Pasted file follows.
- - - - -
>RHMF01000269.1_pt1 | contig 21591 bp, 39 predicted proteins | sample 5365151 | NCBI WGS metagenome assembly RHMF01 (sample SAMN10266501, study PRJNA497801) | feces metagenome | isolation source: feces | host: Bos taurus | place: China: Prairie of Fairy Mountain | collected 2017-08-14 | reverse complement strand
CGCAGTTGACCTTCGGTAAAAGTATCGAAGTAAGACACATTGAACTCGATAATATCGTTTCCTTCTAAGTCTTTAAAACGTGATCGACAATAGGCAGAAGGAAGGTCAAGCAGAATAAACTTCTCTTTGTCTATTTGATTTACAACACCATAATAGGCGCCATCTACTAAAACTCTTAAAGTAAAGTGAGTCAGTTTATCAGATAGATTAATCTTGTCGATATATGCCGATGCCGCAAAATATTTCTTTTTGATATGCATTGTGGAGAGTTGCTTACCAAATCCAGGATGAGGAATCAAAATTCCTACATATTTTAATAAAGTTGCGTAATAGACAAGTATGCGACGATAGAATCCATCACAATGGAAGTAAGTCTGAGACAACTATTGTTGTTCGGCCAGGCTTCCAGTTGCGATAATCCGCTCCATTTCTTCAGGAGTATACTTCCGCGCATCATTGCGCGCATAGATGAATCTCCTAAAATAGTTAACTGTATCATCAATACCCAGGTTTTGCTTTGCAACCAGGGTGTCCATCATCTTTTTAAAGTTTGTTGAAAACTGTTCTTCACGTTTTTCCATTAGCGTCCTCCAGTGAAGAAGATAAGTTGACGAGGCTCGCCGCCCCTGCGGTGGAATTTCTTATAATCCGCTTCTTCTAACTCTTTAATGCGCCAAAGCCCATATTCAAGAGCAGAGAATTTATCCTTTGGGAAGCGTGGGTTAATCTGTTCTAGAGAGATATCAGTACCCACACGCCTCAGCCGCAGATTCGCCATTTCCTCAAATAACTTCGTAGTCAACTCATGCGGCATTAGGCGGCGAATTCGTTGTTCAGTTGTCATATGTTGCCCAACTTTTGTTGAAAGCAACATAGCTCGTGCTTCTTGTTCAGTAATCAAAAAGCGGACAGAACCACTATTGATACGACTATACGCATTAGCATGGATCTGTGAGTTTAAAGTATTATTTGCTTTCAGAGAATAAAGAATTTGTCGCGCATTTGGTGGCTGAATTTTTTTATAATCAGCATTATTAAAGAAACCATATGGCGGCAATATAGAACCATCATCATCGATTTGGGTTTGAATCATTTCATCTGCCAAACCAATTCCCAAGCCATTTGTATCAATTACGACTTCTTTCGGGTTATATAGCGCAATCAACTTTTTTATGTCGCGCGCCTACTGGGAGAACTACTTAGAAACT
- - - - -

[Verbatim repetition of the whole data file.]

>RHMF01000269.1_pt1 | contig 21591 bp, 39 predicted proteins | sample 5365151 | NCBI WGS metagenome assembly RHMF01 (sample SAMN10266501, study PRJNA497801) | feces metagenome | isolation source: feces | host: Bos taurus | place: China: Prairie of Fairy Mountain | collected 2017-08-14 | reverse complement strand
CGCAGTTGACCTTCGGTAAAAGTATCGAAGTAAGACACATTGAACTCGATAATATCGTTTCCTTCTAAGTCTTTAAAACGTGATCGACAATAGGCAGAAGGAAGGTCAAGCAGAATAAACTTCTCTTTGTCTATTTGATTTACAACACCATAATAGGCGCCATCTACTAAAACTCTTAAAGTAAAGTGAGTCAGTTTATCAGATAGATTAATCTTGTCGATATATGCCGATGCCGCAAAATATTTCTTTTTGATATGCATTGTGGAGAGTTGCTTACCAAATCCAGGATGAGGAATCAAAATTCCTACATATTTTAATAAAGTTGCGTAATAGACAAGTATGCGACGATAGAATCCATCACAATGGAAGTAAGTCTGAGACAACTATTGTTGTTCGGCCAGGCTTCCAGTTGCGATAATCCGCTCCATTTCTTCAGGAGTATACTTCCGCGCATCATTGCGCGCATAGATGAATCTCCTAAAATAGTTAACTGTATCATCAATACCCAGGTTTTGCTTTGCAACCAGGGTGTCCATCATCTTTTTAAAGTTTGTTGAAAACTGTTCTTCACGTTTTTCCATTAGCGTCCTCCAGTGAAGAAGATAAGTTGACGAGGCTCGCCGCCCCTGCGGTGGAATTTCTTATAATCCGCTTCTTCTAACTCTTTAATGCGCCAAAGCCCATATTCAAGAGCAGAGAATTTATCCTTTGGGAAGCGTGGGTTAATCTGTTCTAGAGAGATATCAGTACCCACACGCCTCAGCCGCAGATTCGCCATTTCCTCAAATAACTTCGTAGTCAACTCATGCGGCATTAGGCGGCGAATTCGTTGTTCAGTTGTCATATGTTGCCCAACTTTTGTTGAAAGCAACATAGCTCGTGCTTCTTGTTCAGTAATCAAAAAGCGGACAGAACCACTATTGATACGACTATACGCATTAGCATGGATCTGTGAGTTTAAAGTATTATTTGCTTTCAGAGAATAAAGAATTTGTCGCGCATTTGGTGGCTGAATTTTTTTATAATCAGCATTATTAAAGAAACCATATGGCGGCAATATAGAACCATCATCATCGATTTGGGTTTGAATCATTTCATCTGCCAAACCAATTCCCAAGCCATTTGTATCAATTACGACTTCTTTCGGGTTATATAGCGCAATCAACTTTTTTATGTCGCGCGCCTACTGGGAGAACTACTTAGAAACT